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Hullabaloo


Wednesday, July 31, 2013

 
When a superpower loses it

by digby

In this must-read from James Fallows he picks up on a column over the week-end by academic John Naughton which lays out one of the major ramifications of our surveillance overkill: the fact that the rest of the world is no longer going to trust American internet companies to guard their data. I don't think we understand quite yet how that's going to play out but it isn't good. The concept of the free internet is at stake and our government pretty much ran around like a bunch of cowboys without considering the fallout of their own parochial, paranoid needs of the moment.

He concludes:
The real threat from terrorism has never been the damage it does directly, even through attacks as horrific as those on 9/11. The more serious threat comes from the over-reaction, the collective insanity or the simple loss of perspective, that an attack evokes. Our government's ambition to do everything possible to keep us "safe" has put us at jeopardy in other ways.

One more note: it is also worth emphasizing that this damage was not done by Edward Snowden, except in an incidental and instrumental sense. The damage comes from the policies themselves, just as the lasting damage from Abu Ghraib came not from the leaked photos but from the abuse they portrayed. [My emphasis. And thank you James Fallows, for saying it.]

What governments do eventually becomes known. Eventual disclosure is likely when a program involves even a handful of people. (Latest case in point: Seal Team Six.) It is certain when an effort stretches over many years, entails contracts worth billions of dollars, and requires the efforts of tens of thousands of people -- any one of whom, as we've seen from Snowden, may at any point decide to tell what he knows.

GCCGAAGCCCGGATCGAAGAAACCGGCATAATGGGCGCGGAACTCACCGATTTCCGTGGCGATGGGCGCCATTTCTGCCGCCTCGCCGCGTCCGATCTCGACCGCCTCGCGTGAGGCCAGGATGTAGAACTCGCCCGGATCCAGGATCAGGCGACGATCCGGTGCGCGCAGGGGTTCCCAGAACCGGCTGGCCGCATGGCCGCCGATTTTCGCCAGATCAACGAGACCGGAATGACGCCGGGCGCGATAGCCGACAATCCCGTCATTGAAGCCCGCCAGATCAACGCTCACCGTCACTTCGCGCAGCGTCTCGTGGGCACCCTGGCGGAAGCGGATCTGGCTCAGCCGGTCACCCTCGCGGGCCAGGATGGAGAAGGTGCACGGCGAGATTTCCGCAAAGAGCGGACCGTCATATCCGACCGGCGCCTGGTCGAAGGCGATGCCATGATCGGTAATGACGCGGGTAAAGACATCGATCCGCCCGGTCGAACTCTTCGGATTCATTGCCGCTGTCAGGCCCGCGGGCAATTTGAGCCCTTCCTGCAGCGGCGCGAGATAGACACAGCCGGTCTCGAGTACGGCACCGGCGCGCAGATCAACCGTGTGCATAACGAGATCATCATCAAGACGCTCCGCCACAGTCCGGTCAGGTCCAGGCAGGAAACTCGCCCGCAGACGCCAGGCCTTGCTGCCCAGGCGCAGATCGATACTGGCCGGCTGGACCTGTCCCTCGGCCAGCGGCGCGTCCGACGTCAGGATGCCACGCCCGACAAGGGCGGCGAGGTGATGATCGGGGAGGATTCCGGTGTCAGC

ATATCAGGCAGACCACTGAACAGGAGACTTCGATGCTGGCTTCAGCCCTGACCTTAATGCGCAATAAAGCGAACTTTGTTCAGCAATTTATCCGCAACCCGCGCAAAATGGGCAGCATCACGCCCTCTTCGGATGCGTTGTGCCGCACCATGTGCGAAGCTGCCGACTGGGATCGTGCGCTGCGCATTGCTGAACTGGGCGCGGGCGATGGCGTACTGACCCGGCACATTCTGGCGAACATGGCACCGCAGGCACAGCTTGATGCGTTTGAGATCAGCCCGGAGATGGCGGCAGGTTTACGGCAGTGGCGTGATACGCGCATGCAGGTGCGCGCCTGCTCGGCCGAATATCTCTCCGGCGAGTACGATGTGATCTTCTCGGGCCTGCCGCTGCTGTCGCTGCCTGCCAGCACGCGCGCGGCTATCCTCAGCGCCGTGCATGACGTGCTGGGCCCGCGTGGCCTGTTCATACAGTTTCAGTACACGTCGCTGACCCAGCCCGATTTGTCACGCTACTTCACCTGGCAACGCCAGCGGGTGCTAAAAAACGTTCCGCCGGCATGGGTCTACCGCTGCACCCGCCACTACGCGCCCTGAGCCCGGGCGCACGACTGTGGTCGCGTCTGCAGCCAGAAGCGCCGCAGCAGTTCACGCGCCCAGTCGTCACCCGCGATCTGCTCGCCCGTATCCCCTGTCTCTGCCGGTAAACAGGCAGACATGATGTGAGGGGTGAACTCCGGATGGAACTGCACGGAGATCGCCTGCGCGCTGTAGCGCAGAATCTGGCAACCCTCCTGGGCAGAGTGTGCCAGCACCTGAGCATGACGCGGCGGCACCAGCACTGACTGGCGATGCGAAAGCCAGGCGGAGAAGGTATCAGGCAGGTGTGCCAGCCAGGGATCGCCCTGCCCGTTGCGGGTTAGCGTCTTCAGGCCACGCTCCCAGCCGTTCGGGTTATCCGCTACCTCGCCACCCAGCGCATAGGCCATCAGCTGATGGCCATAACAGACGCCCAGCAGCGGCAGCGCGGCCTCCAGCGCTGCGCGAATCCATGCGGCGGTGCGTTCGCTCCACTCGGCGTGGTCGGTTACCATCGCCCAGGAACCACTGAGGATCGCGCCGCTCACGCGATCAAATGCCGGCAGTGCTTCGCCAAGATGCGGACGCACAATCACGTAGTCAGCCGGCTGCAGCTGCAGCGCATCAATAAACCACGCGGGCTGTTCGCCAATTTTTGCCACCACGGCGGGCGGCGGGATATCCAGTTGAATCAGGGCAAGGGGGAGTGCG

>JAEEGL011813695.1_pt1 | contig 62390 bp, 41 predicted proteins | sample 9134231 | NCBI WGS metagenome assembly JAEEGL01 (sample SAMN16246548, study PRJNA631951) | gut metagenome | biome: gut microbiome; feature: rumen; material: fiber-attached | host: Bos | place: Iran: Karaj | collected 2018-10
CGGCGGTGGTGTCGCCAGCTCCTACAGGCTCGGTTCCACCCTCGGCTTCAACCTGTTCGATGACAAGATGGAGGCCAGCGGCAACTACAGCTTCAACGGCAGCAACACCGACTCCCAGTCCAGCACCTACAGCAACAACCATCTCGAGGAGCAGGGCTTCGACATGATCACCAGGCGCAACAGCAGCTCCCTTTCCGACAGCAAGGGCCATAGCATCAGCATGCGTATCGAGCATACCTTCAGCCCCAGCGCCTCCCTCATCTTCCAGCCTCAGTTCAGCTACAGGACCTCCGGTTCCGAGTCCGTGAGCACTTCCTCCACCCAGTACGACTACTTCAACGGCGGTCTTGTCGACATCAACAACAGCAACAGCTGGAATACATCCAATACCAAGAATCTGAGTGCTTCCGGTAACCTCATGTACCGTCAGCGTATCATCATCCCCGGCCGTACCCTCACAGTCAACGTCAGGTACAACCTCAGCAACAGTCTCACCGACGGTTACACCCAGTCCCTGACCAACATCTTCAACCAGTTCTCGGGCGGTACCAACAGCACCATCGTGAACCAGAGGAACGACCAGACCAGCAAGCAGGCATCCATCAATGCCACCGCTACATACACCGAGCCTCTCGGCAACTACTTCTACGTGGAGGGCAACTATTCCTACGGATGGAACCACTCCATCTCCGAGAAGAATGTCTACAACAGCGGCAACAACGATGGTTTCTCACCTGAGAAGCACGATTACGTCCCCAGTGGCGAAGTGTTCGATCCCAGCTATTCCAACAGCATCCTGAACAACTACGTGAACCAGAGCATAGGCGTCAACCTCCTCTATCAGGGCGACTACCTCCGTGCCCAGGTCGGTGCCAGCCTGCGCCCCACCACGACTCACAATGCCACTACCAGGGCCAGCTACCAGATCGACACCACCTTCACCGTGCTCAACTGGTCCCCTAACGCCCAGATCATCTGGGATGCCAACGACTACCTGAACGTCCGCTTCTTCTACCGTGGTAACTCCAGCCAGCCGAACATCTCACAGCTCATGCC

In launching such an effort, a government must assume as a given that what it is doing will become known, and then calculate whether it will still seem "worthwhile" when it does. Based on what we've seen so far, Prism would have failed that test.

So much of our government's reaction to 9/11 can be summed up with one image of our president at the time, standing on the rubble of the World Trade Center with a bullhorn, promising retribution. I realize that was very satisfying to many people. It's human. And maybe the nation needed to hear it.

But the irrational decision to invade Iraq dispelled any notion I had that this was merely a performance and that a more thoughtful, considered analysis of how to respond was taking place in the corridors of power. All the literature on the decision process since then has born that out. Some, like Cheney and Wolfowitz, were always crazy and saw their opportunity to advance their crazy cause. Others were just afraid either of the terrorists or being blamed if another terrorist attack took place. The result was that our government lost its collective mind. And it took on an ethos within its national security apparatus that institutionalized that insanity.

So here we are, 12 years later with what looks to me like a runaway surveillance operation run by a power mongering General (not to mention the various CIA operations and Dirty Wars) --- and all of it blessed by a Democratic president. We're not getting any saner. And the blowback hasn't even really begun yet.

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